SoCal is famous for its sunny beaches, but what travelers may have overlooked in their quest for the perfect beach getaway are the gorgeous beaches of Northern California.
Fort Funston Beach offers incredible whale watching opportunities in the springtime. Glass Beach is an iconic Northern California beach known for abundant sea glass.
Beach goers looking for clothing optional beaches will find them at Black Sands Beach, Marshall Beach, and Gray Whale Cove.
There are long, sandy leisure beaches, sand dune beaches, and beaches favored by surfers.
1. Baker Beach
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This is a great family beach, particularly at low tide when the whole gang can go tide pooling together. The only tricky part may be getting to the beach.
Visitors park along the shoulder of the road on Scenic Drive and locate the beach trailhead sign. The trail is steep with cable steps at the bottom, which could prove difficult to navigate for families with small children.
Baker Beach is an ecological habitat with alder trees, tide pools, and offshore rocks that make for a dramatic setting.
Tidepooling reveals delicate creatures that can be easily damaged by doing something as simple as turning over a rock, so careful exploration is called for here.
1237 Scenic Drive, Trinidad, California
2. Black Sands Beach
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Nestled in the eastern side of Bonita Cove, Black Sands Beach is in the Golden Gate National Recreation Area. It sits at the bottom of Fisherman's Trail, a dirt path that begins at the trailhead parking area.
Numerous wooden steps aid hikers down the otherwise strenuous, steep path to the beach. By stopping just a few steps down the trail, visitors will get epic views of the beach and Point Bonita Lighthouse across the cove – a perfect spot for taking photos.
The narrow beach is great for sunbathing or fishing, but visitors will want to check tide charts, as the beach narrows significantly at high tide. Black Sands Beach is an unofficial clothing optional beach.
Conzelman Road, Sausalito, California
3. Caspar Headlands State Beach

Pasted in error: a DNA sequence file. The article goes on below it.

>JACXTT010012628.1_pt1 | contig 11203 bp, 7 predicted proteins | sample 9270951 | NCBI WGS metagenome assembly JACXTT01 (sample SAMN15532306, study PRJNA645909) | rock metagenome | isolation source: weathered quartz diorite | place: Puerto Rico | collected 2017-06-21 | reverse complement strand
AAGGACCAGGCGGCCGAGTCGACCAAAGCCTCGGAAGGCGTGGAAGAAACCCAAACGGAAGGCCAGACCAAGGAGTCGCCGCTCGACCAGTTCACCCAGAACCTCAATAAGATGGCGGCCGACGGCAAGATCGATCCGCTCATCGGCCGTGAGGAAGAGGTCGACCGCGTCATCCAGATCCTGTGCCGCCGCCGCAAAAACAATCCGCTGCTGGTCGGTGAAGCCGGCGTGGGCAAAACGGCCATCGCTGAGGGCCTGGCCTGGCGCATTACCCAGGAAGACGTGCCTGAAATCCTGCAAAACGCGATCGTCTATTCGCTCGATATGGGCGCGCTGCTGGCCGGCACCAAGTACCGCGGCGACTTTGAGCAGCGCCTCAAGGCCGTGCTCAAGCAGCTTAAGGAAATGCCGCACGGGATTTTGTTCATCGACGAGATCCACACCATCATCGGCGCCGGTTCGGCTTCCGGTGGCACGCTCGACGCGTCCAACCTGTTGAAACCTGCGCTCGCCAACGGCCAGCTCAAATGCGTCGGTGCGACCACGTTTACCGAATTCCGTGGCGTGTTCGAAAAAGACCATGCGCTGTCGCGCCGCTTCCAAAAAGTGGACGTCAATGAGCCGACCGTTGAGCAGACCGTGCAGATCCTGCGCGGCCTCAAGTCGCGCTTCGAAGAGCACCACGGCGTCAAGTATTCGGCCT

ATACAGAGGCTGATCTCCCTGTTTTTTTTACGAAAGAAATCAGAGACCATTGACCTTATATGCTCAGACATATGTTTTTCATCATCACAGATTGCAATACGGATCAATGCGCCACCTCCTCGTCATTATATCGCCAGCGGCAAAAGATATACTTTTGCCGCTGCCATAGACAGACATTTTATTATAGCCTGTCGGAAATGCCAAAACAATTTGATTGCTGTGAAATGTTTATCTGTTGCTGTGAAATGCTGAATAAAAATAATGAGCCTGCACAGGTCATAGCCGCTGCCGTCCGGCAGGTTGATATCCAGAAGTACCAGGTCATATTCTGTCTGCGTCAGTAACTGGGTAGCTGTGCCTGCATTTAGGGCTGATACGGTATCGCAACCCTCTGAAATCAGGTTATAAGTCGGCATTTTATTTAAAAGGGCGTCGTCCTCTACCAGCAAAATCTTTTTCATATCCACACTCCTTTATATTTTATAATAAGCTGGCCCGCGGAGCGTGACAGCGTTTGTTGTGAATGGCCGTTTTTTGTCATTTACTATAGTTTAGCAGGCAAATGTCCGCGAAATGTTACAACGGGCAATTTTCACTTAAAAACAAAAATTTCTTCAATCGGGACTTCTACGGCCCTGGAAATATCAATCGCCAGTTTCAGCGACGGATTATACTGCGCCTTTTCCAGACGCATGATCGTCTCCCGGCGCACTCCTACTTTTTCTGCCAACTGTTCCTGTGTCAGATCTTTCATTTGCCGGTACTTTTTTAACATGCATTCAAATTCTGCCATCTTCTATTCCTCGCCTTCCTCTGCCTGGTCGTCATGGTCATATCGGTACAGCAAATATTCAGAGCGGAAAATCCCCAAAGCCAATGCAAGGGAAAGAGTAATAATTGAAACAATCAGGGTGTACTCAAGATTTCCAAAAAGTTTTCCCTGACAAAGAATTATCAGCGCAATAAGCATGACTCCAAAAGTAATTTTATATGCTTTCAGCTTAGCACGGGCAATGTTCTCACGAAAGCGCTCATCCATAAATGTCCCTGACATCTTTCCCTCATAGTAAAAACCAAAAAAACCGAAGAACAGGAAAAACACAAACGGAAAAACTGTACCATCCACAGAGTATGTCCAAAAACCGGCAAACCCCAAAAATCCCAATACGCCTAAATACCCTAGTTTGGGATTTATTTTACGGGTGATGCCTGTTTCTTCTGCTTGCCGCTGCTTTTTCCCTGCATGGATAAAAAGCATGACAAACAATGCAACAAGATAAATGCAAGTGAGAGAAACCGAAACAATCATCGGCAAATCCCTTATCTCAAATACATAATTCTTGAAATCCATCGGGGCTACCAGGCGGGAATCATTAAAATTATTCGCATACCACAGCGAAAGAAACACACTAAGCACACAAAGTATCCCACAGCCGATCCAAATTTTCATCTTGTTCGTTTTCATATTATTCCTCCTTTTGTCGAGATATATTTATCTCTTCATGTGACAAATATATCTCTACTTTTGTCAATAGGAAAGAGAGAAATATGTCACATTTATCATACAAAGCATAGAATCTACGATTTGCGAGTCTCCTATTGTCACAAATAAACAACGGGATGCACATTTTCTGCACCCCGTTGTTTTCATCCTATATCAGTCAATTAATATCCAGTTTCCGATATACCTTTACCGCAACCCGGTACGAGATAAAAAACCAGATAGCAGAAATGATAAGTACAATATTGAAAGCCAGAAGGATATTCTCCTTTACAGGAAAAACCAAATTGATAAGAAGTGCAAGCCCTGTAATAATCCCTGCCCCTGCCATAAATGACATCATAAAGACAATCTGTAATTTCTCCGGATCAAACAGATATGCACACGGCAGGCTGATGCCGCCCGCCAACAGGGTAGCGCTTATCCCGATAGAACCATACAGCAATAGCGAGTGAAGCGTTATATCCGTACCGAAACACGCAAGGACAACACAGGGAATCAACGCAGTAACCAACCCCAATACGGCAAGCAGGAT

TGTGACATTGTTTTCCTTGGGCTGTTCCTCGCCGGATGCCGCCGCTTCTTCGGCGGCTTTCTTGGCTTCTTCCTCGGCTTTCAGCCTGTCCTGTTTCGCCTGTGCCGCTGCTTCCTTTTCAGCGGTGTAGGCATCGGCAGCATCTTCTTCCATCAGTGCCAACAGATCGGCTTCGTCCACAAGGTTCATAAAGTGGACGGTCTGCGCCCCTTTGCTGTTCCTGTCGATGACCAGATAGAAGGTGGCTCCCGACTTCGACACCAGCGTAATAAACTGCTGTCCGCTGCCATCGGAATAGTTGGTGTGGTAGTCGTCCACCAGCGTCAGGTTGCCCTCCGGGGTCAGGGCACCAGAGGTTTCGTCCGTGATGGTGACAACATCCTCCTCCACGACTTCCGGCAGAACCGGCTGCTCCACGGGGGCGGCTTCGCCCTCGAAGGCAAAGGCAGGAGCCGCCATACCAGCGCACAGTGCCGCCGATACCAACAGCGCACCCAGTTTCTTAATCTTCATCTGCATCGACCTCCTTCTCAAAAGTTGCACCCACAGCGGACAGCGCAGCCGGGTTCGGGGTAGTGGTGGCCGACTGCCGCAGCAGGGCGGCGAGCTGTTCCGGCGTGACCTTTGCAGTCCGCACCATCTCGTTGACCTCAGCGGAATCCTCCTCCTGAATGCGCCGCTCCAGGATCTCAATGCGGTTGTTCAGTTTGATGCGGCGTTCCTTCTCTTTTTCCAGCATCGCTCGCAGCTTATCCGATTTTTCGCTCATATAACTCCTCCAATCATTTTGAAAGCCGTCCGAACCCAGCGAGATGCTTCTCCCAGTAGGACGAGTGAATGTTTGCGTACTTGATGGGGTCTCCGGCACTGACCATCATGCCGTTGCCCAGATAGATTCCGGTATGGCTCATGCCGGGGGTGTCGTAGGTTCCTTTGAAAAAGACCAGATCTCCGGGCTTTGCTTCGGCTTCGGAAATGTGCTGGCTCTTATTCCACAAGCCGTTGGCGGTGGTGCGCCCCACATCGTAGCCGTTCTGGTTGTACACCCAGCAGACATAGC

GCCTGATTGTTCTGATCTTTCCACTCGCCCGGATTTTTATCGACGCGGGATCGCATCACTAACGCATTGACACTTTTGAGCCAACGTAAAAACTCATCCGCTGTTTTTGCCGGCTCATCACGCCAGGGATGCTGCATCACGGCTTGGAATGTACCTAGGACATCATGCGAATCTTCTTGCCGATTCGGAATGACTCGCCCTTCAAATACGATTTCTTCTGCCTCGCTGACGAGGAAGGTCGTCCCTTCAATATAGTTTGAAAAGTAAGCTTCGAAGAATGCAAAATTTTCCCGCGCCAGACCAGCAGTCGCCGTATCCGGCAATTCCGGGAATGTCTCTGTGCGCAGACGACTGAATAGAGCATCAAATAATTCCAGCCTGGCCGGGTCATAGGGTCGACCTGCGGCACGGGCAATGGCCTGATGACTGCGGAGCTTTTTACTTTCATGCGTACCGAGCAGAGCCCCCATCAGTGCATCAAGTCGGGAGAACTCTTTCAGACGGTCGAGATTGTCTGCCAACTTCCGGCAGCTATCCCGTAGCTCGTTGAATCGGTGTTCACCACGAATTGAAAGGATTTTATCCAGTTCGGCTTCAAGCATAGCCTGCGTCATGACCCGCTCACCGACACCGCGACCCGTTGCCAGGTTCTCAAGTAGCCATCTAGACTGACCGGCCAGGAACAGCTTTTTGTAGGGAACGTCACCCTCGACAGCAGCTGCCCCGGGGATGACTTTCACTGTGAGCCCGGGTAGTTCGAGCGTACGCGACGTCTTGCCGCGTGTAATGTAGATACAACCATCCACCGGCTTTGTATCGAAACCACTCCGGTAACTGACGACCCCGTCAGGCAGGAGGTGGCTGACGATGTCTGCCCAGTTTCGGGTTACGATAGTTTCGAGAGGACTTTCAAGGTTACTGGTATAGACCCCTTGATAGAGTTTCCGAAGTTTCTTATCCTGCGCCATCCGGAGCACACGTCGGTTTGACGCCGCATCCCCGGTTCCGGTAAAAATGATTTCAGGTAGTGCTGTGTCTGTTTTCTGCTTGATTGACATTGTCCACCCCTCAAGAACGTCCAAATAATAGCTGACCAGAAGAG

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Caspar Headlands State Beach is located in Caspar, a quaint Mendocino coastal town in a deep cove known as Caspar Anchorage. It is situated between the drainage of two distinct creeks, Caspar Creek and Doyle Creek. Caspar Beach is known as one of the safer places to swim in the area, but the water is typically chilly, and the conditions can change randomly so dangerous rip currents are possible. There is an RV park across the street from the beach, to the south there is a small park called Caspar Headlands State Natural Reserve, and to the north there are hiking trails on a bluff that provide beautiful coastal views.
14441 Point Cabrillo Drive, Mendocino, California
4. Centerville Beach
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Centerville Beach is a nine-mile long secluded beach separating the sandstone cliffs of dairy country from the Pacific Ocean. Located just five miles west of the historic Victorian Ferndale area, visitors to this beach will enjoy being surrounded by magnificent sandstone cliffs while viewing birds and other wildlife. On occasion, guests to Centerville may even get the chance to see mother whales migrating with their children during April and May. Centerville Beach is the ideal locale for picnicking, beachcombing, horseback riding along the coast, and making s'mores over a bonfire. This windswept beach is also perfect for windsurfing and kiteboarding.
322 First Street, Eureka, California
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5. College Cove Beach (Humboldt County)
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College Cove Beach is located in a cove north of Trinidad State Beach in the quaint town of Trinidad. The beach is quite large and splits into two sections when the tide comes in. It is recommended that visitors only travel between the two sections during low tide. Although the water can be quite chilly, this is a sought after swimming destination and year-round surf spot. Marine life is often present at the beach, mainly sea lions and seals. On rare occasions, visitors will spot whales making their way between Baja California and Alaska. Starfish, sea urchins, clams, and mussels can also be found in the small tide pools.
585 Stagecoach Road, Trinidad, CA
6. Northern California Beaches: Shell Beach
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Shell Beach is a slender and rocky beach south of the Russian River located in the small town of Jenner. To get to the beach, visitors make a quick hike down the bluffs along the trail until they hit the sand. The pathway can be slippery when wet so it's important to wear the proper shoes. The beach feels very private due to the steep bluffs that surround it, making it the perfect locale for beachcombing, fishing, and hiking. Shell Beach is known for its huge rocks and tide pools that become exposed during low tide. It's a fishermen's haven as some of the rocks are entirely covered in mussels.